Although driving under the influence of marijuana is not encouraged behavior, the message here is, if a person does get arrested for this offense, they should deny and fight it — no matter what. Chances are they will be able to weasel their way out of a conviction.

Unfortunately, this course of action only works in states that have legalized marijuana.

TELL US, what are your thoughts on driving under the influence of cannabis?



  1. Ed Goldner

    May 26, 2018 at 7:51 am

    Almost as important as a criminal charge, a civil suit for the same misconduct can wreck your life too. There the standard of proof shrinks from “Beyond a reasonable doubt” to 51% of the evidence. A jury makes the call if you are impaired and the financial risk of large punitive damage claims go through the ceiling if anything is in your system. It is a significant risk to drive impaired and cannabis users will almost always have the marijuana metabolite in their urine and blood. Both may be seized with a warrant after an impaired driving charge while you are under arrest. Pay your nickel, take your ride.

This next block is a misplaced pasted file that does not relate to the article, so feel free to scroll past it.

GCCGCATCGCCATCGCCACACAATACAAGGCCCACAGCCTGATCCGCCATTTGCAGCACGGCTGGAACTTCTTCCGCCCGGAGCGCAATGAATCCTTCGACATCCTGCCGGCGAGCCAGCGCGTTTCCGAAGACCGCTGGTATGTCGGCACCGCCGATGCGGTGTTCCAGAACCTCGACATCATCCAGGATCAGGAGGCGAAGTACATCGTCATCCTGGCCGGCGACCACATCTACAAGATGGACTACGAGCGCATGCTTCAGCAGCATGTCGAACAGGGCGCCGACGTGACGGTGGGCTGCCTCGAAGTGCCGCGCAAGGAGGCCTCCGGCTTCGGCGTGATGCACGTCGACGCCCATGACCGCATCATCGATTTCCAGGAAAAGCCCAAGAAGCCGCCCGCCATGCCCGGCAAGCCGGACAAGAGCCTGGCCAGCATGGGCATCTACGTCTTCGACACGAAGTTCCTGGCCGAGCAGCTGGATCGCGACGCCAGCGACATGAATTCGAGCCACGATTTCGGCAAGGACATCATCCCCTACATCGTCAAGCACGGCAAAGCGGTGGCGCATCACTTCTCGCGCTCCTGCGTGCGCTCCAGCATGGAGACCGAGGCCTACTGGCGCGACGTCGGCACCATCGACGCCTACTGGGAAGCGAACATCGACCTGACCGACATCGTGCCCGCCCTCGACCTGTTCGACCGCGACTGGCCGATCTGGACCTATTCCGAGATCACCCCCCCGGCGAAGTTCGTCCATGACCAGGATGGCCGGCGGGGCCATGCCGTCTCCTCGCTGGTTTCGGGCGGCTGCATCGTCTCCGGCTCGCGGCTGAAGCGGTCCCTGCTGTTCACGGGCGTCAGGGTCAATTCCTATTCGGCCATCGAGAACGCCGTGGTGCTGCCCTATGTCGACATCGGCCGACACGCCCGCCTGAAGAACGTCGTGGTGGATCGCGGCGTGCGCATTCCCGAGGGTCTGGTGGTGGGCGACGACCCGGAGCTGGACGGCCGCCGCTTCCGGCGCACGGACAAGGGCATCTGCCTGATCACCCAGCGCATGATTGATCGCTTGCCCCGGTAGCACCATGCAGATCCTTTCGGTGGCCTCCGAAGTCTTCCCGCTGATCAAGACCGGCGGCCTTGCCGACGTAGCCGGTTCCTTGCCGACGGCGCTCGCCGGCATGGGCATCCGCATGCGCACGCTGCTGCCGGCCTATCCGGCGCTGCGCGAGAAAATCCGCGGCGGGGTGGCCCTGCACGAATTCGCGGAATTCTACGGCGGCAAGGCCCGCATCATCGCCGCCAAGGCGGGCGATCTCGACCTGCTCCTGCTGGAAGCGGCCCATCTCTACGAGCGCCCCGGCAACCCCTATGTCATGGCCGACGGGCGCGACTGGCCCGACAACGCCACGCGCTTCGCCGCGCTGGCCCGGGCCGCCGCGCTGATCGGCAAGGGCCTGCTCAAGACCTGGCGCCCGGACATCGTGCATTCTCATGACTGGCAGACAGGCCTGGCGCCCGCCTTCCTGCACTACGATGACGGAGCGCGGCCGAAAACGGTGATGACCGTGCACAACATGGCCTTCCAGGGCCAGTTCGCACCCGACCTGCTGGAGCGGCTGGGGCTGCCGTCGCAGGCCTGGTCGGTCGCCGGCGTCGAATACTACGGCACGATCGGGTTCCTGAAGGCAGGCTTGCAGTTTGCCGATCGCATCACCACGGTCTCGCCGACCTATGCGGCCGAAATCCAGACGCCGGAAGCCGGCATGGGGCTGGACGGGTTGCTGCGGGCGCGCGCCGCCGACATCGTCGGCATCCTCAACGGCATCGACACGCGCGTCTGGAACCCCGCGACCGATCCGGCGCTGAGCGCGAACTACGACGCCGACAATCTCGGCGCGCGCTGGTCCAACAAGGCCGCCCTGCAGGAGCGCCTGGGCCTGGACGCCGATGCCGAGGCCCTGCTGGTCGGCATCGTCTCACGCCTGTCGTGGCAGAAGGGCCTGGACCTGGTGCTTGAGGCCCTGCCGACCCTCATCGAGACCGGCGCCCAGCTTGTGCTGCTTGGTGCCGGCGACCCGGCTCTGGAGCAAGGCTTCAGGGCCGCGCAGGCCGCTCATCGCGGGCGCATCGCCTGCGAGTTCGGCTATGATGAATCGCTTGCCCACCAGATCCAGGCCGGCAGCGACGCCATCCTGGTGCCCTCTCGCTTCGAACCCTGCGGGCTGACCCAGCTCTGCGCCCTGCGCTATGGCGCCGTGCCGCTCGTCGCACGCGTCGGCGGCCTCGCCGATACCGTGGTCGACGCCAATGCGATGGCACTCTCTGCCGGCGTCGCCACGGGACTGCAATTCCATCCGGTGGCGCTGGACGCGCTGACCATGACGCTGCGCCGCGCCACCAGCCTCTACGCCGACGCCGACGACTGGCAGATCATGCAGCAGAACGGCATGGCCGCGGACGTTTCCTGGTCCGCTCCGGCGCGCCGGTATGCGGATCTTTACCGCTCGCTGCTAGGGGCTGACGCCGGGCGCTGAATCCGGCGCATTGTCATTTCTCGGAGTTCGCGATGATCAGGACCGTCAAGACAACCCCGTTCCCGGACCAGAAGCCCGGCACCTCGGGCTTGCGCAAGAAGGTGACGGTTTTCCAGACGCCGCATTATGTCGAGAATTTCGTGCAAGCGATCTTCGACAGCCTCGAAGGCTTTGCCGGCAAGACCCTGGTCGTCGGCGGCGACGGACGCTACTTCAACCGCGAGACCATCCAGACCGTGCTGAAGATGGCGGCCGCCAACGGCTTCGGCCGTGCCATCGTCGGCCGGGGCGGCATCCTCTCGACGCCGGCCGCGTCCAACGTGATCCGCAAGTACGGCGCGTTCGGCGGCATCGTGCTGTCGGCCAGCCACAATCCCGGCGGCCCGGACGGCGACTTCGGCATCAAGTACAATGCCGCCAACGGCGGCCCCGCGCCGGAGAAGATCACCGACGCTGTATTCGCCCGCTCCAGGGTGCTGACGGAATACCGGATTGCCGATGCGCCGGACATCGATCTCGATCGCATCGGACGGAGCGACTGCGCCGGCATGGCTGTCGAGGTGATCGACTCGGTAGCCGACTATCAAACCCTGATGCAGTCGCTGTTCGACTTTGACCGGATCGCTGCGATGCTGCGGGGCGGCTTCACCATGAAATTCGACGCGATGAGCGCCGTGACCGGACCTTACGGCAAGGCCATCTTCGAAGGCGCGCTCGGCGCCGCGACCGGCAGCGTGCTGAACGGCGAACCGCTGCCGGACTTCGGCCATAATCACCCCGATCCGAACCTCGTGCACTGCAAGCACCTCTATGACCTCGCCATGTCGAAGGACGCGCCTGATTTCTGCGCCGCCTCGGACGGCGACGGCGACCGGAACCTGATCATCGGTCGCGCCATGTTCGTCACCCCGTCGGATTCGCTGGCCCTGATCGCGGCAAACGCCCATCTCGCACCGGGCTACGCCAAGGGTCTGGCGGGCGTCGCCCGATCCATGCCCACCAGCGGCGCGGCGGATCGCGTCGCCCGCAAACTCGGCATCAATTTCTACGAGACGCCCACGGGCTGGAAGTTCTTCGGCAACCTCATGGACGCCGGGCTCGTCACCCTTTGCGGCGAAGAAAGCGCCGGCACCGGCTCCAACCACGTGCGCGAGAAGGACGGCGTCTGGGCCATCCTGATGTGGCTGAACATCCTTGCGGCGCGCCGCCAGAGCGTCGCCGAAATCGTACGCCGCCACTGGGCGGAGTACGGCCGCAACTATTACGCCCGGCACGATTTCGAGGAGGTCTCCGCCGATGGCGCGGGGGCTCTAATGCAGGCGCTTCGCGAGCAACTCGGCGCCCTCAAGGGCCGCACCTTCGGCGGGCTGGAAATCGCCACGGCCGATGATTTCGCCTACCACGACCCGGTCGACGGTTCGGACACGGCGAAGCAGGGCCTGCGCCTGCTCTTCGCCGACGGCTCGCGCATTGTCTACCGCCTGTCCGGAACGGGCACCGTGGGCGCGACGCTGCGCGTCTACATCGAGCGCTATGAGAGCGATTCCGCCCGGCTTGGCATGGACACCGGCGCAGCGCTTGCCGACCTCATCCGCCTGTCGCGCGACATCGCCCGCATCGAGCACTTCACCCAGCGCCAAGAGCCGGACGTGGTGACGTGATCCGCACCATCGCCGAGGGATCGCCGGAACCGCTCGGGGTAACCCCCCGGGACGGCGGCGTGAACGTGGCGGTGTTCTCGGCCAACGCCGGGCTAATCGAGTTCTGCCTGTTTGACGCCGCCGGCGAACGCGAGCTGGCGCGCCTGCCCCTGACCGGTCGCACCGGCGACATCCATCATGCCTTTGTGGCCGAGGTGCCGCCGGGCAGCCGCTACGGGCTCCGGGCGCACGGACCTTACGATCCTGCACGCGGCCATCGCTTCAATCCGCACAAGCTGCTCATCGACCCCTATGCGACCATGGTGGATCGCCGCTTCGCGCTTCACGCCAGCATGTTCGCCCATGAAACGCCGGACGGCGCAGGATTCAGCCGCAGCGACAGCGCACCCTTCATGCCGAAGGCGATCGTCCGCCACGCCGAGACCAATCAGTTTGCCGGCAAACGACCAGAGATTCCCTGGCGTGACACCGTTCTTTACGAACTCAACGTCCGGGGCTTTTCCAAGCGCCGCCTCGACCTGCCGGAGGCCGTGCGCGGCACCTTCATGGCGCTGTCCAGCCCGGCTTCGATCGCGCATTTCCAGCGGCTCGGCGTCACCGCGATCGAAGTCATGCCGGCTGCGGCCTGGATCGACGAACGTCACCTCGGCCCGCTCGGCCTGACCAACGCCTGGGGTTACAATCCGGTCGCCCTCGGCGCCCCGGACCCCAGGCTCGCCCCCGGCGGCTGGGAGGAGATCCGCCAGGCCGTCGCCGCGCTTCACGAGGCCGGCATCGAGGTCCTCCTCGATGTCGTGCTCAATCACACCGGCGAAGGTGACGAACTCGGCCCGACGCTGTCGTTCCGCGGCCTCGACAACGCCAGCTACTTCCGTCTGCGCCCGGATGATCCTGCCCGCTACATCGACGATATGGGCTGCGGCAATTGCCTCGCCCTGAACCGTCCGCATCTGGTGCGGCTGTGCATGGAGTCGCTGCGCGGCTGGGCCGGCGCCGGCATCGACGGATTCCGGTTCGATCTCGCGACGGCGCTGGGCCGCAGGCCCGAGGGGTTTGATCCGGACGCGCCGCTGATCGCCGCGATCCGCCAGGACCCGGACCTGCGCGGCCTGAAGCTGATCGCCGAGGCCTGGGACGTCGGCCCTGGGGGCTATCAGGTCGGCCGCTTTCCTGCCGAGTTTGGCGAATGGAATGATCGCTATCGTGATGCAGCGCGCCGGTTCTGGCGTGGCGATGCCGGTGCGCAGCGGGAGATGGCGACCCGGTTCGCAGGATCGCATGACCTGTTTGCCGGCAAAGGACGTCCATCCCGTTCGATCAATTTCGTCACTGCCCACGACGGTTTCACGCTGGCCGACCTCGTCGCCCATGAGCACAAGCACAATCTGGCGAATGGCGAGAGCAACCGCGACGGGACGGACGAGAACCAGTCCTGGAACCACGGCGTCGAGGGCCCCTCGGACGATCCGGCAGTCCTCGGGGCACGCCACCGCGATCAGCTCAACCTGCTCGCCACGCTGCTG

2. Warren Brown

    May 25, 2018 at 9:24 am

    In arizona the law does not allow any metabolites in the blood while driving. If you have any, you are considered guilty of dui. It is up to you to prove your innocence.

  3. Michael Milburn

    May 24, 2018 at 8:48 am